On Wednesday morning, we headed to a village to visit a school. Rotary has provided gifts for the children. We passed out pencils and pencil boxes to dozens of kids. One class has 70 students-shoulder to shoulder! Every child told me thank you, individually. From there we headed to another school, this one a private school in central Calcutta called MCKV. We sat in on a wonderful music assembly with a choir and percussion ensemble playing “unconventional music”-that is music created from things not typically thought of as musical instruments. They were great! An Indian lunch was served at the school. After eating, we talked to the school headmaster. 80% of the students enrolled are first generation students. That was nice to hear. Hopefully the gap between the haves and have nots will start to shrink soon. Rama noticed that we didn’t eat much at lunch, so he took us to get a snack…at PIZZA HUT! Did I mention how cool Rama is? After our snack; me, Jason, Steve and Rama went to work out at Rama’s gym. I’ve gained 4 kgs since I’ve been here, so it was needed. I ran on the treadmill until  my legs burned- 30 minutes. We showered and went to Jaya’s for chicken. Jason started to feel sick to his stomach. Uh-oh. Back to Rama’s for sleep.
     3:00 a.m. 
“Thelton wake up”. 
“What is it, Jason?”
“Do you have any medicine? I’ve been puking all night.”
“Yeah, here’s my medicine. Take whatever you need.”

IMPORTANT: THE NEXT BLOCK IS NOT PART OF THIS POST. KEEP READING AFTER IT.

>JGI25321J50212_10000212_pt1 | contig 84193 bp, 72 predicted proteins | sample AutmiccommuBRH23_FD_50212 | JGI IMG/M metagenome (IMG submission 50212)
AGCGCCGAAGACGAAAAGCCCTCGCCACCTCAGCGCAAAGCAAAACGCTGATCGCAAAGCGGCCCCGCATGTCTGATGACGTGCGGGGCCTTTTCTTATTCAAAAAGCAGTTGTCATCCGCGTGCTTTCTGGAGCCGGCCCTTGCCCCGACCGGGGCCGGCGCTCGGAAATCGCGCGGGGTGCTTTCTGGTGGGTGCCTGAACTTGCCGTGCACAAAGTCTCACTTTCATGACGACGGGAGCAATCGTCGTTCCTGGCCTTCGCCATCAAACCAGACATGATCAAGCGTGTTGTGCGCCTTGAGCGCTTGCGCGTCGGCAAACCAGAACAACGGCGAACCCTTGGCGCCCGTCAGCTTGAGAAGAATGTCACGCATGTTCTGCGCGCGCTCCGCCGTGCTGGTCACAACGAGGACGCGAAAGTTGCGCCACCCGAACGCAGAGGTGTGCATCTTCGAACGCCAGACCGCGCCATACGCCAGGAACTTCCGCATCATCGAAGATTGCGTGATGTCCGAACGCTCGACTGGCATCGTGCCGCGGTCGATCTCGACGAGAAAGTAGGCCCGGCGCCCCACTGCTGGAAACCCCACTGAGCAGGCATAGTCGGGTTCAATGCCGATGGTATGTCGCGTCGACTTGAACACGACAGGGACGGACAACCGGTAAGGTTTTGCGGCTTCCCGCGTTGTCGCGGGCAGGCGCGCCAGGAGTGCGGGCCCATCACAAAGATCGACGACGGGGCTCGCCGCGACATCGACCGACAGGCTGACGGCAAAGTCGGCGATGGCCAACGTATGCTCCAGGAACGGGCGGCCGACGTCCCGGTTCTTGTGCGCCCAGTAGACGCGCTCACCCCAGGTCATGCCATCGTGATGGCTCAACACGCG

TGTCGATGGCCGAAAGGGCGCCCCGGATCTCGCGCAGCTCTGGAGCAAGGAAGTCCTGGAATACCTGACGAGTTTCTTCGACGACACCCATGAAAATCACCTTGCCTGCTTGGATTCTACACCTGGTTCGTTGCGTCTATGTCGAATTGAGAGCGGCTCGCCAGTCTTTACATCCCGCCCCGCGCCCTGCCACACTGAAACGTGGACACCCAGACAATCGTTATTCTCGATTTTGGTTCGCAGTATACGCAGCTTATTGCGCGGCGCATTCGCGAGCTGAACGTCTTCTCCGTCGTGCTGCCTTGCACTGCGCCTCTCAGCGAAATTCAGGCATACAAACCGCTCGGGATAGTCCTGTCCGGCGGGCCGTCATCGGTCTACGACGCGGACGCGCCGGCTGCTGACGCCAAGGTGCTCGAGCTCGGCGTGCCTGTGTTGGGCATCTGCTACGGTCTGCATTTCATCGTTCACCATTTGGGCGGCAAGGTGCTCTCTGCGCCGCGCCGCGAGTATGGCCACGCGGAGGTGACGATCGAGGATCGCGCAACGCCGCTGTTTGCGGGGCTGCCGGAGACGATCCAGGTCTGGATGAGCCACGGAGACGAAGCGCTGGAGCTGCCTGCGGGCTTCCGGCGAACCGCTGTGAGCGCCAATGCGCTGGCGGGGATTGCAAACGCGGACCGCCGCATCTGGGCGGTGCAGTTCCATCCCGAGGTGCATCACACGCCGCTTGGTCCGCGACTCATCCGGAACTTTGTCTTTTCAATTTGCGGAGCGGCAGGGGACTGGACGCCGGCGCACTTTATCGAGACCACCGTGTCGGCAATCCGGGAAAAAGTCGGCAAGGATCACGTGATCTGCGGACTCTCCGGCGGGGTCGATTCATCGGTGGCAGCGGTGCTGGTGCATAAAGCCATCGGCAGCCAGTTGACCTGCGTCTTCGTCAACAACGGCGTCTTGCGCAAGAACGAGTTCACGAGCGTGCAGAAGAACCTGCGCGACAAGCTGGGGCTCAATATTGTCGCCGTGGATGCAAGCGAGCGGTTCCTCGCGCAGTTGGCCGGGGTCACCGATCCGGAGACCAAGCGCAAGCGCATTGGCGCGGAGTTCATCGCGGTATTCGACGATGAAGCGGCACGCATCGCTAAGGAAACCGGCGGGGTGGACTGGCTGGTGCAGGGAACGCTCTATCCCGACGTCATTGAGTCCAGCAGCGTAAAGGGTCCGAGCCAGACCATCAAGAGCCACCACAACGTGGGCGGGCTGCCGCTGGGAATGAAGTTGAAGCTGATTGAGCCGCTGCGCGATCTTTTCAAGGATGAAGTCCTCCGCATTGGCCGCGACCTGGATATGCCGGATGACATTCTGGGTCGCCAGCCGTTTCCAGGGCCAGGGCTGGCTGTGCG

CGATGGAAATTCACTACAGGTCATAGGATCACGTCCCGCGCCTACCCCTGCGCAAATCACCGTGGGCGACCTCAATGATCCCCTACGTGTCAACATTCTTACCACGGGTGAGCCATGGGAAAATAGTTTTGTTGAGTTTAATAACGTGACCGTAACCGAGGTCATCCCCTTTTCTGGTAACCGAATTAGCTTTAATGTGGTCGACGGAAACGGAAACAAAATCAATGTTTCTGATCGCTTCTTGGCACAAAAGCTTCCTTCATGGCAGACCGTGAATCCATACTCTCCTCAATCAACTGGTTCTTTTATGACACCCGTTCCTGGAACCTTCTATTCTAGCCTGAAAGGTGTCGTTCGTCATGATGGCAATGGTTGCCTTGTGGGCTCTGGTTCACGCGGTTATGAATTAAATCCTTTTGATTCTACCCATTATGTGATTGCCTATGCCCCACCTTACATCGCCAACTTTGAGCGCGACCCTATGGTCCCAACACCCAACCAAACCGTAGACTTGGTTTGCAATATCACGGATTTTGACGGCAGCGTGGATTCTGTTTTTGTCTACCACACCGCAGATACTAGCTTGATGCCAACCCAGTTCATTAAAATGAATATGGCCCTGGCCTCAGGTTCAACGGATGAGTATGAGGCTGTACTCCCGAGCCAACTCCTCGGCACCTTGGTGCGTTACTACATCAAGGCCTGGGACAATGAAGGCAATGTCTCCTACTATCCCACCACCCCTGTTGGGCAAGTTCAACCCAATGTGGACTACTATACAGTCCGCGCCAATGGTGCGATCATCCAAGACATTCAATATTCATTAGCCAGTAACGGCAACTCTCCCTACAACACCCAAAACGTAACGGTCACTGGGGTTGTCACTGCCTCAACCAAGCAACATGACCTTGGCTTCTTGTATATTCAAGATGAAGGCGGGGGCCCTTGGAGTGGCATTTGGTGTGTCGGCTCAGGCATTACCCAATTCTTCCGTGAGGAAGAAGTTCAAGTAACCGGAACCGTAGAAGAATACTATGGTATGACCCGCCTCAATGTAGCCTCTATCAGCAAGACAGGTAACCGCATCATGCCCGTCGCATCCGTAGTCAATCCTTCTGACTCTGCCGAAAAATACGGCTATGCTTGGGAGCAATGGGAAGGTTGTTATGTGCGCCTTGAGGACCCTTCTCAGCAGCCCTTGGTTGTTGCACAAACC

So Jason decided to take Thursday off. It probably was a good idea, because it was one of our least productive days. First we went to a financial institution that deals with investments. None of us found this remotely interesting. It was planned as a vocational visit, but none of us are in this field-not even close. They did however serve us some good Chinese food. We’ve found Chinese food to be universally liked by us and Indians, so to avoid Indian food, we often request Chinese. After lunch, we went a modern art museum. It was meh. Afterwards, we headed to the Indian Museum. It looked like it was built in 1965, not finished, and not updated. Three strikes-but the day got better. Steve and I headed to Gold’s Gym and I got a full body massage for $10. I was still a little sore from working out so it was needed. However, the highlight of the day, and maybe the entire trip was dinner with Rama and his family. Rama’s wife, Sujatha, made me (Jason was still resting) homemade pizza. They were delicious.